Haploinsufficiency of RPS14 in 5q- syndrome is associated with deregulation of ribosomal- and translation-related genes

Andrea Pellagatti, Eva Hellström-Lindberg, Aristoteles Giagounidis, Janet Perry, Luca Malcovati, Matteo G. Della Porta, Martin Jädersten, Sally Killick, Carrie Fidler, Mario Cazzola, James S. Wainscoat, Jacqueline Boultwood

Research output: Contribution to journalArticlepeer-review


We have previously demonstrated haploinsufficiency of the ribosomal gene RPS14, which is required for the maturation of 40S ribosomal subunits and maps to the commonly deleted region, in the 5q- syndrome. Patients with Diamond-Blackfan anaemia (DBA) show haploinsufficiency of the closely related ribosomal protein RPS19, and show a consequent downregulation of multiple ribosomal- and translation-related genes. By analogy with DBA, we have investigated the expression profiles of a large group of ribosomal- and translation-related genes in the CD34+ cells of 15 myelodysplastic syndrome (MDS) patients with 5q- syndrome, 18 MDS patients with refractory anaemia (RA) and a normal karyotype, and 17 healthy controls. In this three-way comparison, 55 of 579 ribosomal- and translation-related probe sets were found to be significantly differentially expressed, with approximately 90% of these showing lower expression levels in the 5q- syndrome patient group. Using hierarchical clustering, patients with the 5q- syndrome could be separated both from other patients with RA and healthy controls solely on the basis of the deregulated expression of ribosomal- and translation-related genes. Patients with the 5q- syndrome have a defect in the expression of genes involved in ribosome biogenesis and in the control of translation, suggesting that the 5q- syndrome represents a disorder of aberrant ribosome biogenesis.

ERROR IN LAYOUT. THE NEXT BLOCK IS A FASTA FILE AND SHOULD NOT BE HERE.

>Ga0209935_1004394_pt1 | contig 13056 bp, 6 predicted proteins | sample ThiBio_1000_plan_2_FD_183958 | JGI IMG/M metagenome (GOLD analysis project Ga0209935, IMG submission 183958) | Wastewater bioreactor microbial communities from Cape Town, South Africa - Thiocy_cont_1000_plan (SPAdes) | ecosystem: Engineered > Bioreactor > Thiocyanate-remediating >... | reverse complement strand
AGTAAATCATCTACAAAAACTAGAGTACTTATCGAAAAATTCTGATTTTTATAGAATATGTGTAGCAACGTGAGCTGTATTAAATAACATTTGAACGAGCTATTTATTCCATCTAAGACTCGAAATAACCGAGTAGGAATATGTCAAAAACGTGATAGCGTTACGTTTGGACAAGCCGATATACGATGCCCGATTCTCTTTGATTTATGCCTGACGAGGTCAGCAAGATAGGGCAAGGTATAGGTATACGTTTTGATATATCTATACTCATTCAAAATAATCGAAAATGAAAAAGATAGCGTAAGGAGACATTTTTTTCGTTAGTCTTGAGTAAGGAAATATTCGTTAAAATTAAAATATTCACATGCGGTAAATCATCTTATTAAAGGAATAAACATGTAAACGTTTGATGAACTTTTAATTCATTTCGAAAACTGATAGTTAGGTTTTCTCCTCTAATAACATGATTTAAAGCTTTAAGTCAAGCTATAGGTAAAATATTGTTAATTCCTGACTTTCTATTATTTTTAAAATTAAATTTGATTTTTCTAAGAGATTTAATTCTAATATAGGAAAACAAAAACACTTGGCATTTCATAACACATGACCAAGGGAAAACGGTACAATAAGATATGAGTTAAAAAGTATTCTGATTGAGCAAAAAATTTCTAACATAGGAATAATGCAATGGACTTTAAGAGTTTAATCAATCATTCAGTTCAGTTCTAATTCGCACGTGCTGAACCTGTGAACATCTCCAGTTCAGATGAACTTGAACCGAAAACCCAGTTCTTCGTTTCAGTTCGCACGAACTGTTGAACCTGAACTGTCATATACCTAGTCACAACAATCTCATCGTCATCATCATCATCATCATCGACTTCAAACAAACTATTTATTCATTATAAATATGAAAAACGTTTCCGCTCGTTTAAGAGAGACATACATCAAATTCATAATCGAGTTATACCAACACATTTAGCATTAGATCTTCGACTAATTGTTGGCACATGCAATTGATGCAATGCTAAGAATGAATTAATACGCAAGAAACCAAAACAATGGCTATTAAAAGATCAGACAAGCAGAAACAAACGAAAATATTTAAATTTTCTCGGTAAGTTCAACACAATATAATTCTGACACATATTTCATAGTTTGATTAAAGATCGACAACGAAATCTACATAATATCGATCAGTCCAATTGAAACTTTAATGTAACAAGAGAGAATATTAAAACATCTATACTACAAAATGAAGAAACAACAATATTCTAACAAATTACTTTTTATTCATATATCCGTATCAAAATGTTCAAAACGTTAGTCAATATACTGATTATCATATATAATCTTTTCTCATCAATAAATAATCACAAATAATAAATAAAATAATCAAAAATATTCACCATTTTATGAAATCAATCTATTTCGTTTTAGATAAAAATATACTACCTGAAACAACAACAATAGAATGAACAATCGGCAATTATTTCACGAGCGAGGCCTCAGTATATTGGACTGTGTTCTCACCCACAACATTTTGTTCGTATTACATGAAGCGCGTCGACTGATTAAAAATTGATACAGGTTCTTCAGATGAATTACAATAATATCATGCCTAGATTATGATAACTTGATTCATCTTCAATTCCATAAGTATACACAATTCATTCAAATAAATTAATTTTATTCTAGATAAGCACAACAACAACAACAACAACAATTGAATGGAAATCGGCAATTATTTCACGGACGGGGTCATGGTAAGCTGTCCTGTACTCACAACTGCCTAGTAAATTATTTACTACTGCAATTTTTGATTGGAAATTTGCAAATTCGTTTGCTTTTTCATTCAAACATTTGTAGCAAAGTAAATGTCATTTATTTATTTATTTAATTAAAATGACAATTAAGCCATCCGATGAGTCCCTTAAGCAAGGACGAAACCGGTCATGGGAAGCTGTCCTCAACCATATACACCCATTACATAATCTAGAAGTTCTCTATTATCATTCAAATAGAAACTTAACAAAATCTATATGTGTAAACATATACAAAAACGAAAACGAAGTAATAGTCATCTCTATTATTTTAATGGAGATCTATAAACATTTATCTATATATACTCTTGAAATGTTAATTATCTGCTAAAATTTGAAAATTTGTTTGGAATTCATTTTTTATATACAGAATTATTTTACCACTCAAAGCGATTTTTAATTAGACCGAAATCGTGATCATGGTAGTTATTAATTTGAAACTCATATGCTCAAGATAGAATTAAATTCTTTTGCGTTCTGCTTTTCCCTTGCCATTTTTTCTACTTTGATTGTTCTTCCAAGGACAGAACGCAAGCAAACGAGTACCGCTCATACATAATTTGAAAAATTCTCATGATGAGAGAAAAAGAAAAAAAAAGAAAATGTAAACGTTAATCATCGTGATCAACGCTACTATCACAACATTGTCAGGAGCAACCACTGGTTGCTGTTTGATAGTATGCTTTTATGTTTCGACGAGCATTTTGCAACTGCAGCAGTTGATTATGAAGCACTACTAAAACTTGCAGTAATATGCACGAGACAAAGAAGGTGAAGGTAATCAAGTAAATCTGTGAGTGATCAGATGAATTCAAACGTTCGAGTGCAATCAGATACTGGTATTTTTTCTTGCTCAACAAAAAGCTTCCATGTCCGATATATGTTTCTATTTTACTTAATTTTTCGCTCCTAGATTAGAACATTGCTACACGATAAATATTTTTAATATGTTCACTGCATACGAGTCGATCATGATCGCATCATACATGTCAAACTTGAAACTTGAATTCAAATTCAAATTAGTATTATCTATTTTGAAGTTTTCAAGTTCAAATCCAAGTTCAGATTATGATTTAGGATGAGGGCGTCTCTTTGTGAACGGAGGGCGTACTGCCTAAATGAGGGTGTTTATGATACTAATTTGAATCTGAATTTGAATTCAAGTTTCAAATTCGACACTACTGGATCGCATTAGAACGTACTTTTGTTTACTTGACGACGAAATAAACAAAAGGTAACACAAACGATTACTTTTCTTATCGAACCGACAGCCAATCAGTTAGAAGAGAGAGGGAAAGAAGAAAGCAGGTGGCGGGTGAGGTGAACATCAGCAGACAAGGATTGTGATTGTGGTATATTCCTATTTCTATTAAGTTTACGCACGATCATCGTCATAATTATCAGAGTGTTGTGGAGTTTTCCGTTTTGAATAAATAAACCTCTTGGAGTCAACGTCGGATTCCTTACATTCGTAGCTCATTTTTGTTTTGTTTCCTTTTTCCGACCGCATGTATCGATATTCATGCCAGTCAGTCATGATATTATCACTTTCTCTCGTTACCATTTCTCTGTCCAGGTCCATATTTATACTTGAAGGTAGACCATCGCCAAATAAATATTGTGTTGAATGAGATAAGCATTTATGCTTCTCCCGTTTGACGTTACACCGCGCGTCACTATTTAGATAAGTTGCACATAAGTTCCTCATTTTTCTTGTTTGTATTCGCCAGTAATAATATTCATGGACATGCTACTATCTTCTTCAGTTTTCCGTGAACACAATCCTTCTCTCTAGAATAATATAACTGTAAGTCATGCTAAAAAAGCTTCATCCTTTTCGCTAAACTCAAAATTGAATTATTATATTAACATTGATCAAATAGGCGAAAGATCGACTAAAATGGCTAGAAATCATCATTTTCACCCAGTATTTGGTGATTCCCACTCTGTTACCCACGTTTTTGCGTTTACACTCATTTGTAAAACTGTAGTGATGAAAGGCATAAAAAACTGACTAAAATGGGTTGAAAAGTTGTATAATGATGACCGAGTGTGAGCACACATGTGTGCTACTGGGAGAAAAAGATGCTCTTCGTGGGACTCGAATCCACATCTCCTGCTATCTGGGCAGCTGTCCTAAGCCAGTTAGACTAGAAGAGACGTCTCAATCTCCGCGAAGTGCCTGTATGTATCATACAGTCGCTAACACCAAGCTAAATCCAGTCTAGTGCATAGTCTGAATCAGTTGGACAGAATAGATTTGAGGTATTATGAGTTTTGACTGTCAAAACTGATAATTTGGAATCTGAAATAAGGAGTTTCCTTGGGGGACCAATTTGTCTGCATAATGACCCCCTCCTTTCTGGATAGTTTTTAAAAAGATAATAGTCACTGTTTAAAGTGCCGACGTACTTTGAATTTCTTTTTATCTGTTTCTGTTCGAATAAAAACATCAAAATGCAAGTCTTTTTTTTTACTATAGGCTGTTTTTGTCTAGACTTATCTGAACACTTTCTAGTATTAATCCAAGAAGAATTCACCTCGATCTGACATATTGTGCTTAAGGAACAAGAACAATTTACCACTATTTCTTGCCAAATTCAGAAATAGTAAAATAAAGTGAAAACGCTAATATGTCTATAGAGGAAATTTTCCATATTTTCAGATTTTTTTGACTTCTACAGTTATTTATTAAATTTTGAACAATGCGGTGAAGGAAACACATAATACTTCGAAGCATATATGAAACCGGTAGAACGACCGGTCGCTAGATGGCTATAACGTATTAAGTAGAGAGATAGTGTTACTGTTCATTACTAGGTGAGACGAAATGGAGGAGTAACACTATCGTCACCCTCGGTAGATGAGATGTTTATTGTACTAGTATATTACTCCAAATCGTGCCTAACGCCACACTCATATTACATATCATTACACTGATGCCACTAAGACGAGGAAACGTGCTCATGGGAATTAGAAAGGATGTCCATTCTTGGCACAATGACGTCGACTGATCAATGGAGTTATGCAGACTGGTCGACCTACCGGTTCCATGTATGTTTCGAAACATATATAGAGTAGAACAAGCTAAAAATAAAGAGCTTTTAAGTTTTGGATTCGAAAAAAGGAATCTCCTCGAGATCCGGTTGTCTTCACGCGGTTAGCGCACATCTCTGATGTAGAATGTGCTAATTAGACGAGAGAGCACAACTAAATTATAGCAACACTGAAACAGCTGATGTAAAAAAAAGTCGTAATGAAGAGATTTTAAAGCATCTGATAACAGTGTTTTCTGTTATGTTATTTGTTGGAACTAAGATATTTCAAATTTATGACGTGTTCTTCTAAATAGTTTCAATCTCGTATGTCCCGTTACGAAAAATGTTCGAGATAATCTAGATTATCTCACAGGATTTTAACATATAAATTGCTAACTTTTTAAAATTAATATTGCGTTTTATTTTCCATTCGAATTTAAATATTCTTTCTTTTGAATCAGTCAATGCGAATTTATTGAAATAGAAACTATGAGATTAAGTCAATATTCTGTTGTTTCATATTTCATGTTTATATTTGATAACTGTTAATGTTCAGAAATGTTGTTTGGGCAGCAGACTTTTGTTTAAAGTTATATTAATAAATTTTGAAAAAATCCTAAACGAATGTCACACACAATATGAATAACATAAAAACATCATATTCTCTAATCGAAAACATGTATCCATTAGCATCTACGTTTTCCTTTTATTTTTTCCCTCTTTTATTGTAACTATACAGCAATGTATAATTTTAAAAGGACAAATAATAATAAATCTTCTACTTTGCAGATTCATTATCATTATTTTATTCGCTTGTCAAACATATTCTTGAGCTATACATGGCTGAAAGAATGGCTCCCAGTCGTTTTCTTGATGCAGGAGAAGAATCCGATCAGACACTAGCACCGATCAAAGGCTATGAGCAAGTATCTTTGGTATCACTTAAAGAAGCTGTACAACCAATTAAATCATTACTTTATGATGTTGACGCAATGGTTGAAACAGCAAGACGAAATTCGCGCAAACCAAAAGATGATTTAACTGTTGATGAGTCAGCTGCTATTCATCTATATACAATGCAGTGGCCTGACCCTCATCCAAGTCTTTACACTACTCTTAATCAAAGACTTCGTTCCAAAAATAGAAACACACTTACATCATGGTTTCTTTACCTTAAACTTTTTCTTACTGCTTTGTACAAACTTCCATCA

Original languageEnglish
Pages (from-to)57-64
Number of pages8
JournalBritish Journal of Haematology
Issue number1
Publication statusPublished - Jul 2008


  • 5q- syndrome
  • Haploinsufficiency
  • Microarray
  • Ribosomes
  • RPS14

ASJC Scopus subject areas

  • Hematology


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